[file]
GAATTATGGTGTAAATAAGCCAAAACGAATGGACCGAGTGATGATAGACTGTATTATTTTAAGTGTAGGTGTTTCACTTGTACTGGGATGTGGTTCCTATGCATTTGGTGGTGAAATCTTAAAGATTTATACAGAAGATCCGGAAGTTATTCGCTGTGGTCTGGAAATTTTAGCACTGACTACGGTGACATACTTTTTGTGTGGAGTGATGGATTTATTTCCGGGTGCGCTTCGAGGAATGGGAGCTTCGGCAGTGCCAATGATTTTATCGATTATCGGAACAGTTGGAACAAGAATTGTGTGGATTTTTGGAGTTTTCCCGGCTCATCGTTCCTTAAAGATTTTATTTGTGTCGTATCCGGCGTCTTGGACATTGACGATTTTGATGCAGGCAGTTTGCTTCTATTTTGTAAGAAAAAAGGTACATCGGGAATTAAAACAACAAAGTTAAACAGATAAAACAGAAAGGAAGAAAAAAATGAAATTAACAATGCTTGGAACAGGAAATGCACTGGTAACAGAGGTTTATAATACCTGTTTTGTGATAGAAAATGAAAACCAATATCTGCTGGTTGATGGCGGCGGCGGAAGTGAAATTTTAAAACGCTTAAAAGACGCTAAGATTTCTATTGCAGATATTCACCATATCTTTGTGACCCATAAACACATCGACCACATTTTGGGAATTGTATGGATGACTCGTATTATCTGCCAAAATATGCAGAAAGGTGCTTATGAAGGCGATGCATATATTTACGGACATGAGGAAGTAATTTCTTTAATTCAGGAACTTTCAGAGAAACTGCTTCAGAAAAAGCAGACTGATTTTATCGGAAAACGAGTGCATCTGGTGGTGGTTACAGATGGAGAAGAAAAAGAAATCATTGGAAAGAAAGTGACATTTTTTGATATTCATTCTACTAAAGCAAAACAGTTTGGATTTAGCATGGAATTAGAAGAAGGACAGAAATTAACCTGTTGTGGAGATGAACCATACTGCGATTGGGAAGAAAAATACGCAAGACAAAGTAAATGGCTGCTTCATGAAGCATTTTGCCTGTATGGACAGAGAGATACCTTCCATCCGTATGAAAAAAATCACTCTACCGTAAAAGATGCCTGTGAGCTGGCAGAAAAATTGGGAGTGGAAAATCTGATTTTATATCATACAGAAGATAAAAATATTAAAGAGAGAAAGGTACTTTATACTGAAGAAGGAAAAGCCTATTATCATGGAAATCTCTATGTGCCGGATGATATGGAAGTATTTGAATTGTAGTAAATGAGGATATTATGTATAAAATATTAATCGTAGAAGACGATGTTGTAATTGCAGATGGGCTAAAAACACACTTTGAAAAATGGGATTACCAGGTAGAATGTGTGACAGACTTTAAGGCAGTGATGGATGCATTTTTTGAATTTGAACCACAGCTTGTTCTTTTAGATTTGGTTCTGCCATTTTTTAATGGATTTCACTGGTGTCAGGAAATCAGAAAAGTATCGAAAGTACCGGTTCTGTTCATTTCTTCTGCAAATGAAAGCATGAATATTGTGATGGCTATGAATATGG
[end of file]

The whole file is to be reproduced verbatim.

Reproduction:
GAATTATGGTGTAAATAAGCCAAAACGAATGGACCGAGTGATGATAGACTGTATTATTTTAAGTGTAGGTGTTTCACTTGTACTGGGATGTGGTTCCTATGCATTTGGTGGTGAAATCTTAAAGATTTATACAGAAGATCCGGAAGTTATTCGCTGTGGTCTGGAAATTTTAGCACTGACTACGGTGACATACTTTTTGTGTGGAGTGATGGATTTATTTCCGGGTGCGCTTCGAGGAATGGGAGCTTCGGCAGTGCCAATGATTTTATCGATTATCGGAACAGTTGGAACAAGAATTGTGTGGATTTTTGGAGTTTTCCCGGCTCATCGTTCCTTAAAGATTTTATTTGTGTCGTATCCGGCGTCTTGGACATTGACGATTTTGATGCAGGCAGTTTGCTTCTATTTTGTAAGAAAAAAGGTACATCGGGAATTAAAACAACAAAGTTAAACAGATAAAACAGAAAGGAAGAAAAAAATGAAATTAACAATGCTTGGAACAGGAAATGCACTGGTAACAGAGGTTTATAATACCTGTTTTGTGATAGAAAATGAAAACCAATATCTGCTGGTTGATGGCGGCGGCGGAAGTGAAATTTTAAAACGCTTAAAAGACGCTAAGATTTCTATTGCAGATATTCACCATATCTTTGTGACCCATAAACACATCGACCACATTTTGGGAATTGTATGGATGACTCGTATTATCTGCCAAAATATGCAGAAAGGTGCTTATGAAGGCGATGCATATATTTACGGACATGAGGAAGTAATTTCTTTAATTCAGGAACTTTCAGAGAAACTGCTTCAGAAAAAGCAGACTGATTTTATCGGAAAACGAGTGCATCTGGTGGTGGTTACAGATGGAGAAGAAAAAGAAATCATTGGAAAGAAAGTGACATTTTTTGATATTCATTCTACTAAAGCAAAACAGTTTGGATTTAGCATGGAATTAGAAGAAGGACAGAAATTAACCTGTTGTGGAGATGAACCATACTGCGATTGGGAAGAAAAATACGCAAGACAAAGTAAATGGCTGCTTCATGAAGCATTTTGCCTGTATGGACAGAGAGATACCTTCCATCCGTATGAAAAAAATCACTCTACCGTAAAAGATGCCTGTGAGCTGGCAGAAAAATTGGGAGTGGAAAATCTGATTTTATATCATACAGAAGATAAAAATATTAAAGAGAGAAAGGTACTTTATACTGAAGAAGGAAAAGCCTATTATCATGGAAATCTCTATGTGCCGGATGATATGGAAGTATTTGAATTGTAGTAAATGAGGATATTATGTATAAAATATTAATCGTAGAAGACGATGTTGTAATTGCAGATGGGCTAAAAACACACTTTGAAAAATGGGATTACCAGGTAGAATGTGTGACAGACTTTAAGGCAGTGATGGATGCATTTTTTGAATTTGAACCACAGCTTGTTCTTTTAGATTTGGTTCTGCCATTTTTTAATGGATTTCACTGGTGTCAGGAAATCAGAAAAGTATCGAAAGTACCGGTTCTGTTCATTTCTTCTGCAAATGAAAGCATGAATATTGTGATGGCTATGAATATGG